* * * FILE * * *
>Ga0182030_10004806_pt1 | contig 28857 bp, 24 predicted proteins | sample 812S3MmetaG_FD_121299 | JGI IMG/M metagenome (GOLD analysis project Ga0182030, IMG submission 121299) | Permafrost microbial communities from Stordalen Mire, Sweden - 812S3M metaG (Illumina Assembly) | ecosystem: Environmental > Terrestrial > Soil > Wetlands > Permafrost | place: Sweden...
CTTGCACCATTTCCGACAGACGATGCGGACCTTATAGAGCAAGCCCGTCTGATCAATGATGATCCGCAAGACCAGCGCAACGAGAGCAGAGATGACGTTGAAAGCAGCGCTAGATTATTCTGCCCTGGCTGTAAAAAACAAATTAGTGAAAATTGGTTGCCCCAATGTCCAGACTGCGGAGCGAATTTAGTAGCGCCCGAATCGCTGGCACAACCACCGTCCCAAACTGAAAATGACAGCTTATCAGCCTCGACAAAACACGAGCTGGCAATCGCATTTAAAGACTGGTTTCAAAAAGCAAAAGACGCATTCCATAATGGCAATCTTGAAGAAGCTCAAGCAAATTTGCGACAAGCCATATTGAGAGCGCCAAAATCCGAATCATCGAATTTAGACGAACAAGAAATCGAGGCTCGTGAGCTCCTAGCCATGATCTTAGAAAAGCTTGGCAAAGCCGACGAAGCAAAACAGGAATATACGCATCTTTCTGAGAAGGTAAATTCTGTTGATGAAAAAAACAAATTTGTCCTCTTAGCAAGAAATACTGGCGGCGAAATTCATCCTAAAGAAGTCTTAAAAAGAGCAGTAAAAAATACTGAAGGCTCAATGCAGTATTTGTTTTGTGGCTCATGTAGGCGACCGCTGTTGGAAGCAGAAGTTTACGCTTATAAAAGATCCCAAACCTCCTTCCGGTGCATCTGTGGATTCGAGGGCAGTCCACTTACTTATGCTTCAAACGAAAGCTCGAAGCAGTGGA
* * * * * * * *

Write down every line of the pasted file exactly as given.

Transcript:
>Ga0182030_10004806_pt1 | contig 28857 bp, 24 predicted proteins | sample 812S3MmetaG_FD_121299 | JGI IMG/M metagenome (GOLD analysis project Ga0182030, IMG submission 121299) | Permafrost microbial communities from Stordalen Mire, Sweden - 812S3M metaG (Illumina Assembly) | ecosystem: Environmental > Terrestrial > Soil > Wetlands > Permafrost | place: Sweden...
CTTGCACCATTTCCGACAGACGATGCGGACCTTATAGAGCAAGCCCGTCTGATCAATGATGATCCGCAAGACCAGCGCAACGAGAGCAGAGATGACGTTGAAAGCAGCGCTAGATTATTCTGCCCTGGCTGTAAAAAACAAATTAGTGAAAATTGGTTGCCCCAATGTCCAGACTGCGGAGCGAATTTAGTAGCGCCCGAATCGCTGGCACAACCACCGTCCCAAACTGAAAATGACAGCTTATCAGCCTCGACAAAACACGAGCTGGCAATCGCATTTAAAGACTGGTTTCAAAAAGCAAAAGACGCATTCCATAATGGCAATCTTGAAGAAGCTCAAGCAAATTTGCGACAAGCCATATTGAGAGCGCCAAAATCCGAATCATCGAATTTAGACGAACAAGAAATCGAGGCTCGTGAGCTCCTAGCCATGATCTTAGAAAAGCTTGGCAAAGCCGACGAAGCAAAACAGGAATATACGCATCTTTCTGAGAAGGTAAATTCTGTTGATGAAAAAAACAAATTTGTCCTCTTAGCAAGAAATACTGGCGGCGAAATTCATCCTAAAGAAGTCTTAAAAAGAGCAGTAAAAAATACTGAAGGCTCAATGCAGTATTTGTTTTGTGGCTCATGTAGGCGACCGCTGTTGGAAGCAGAAGTTTACGCTTATAAAAGATCCCAAACCTCCTTCCGGTGCATCTGTGGATTCGAGGGCAGTCCACTTACTTATGCTTCAAACGAAAGCTCGAAGCAGTGGA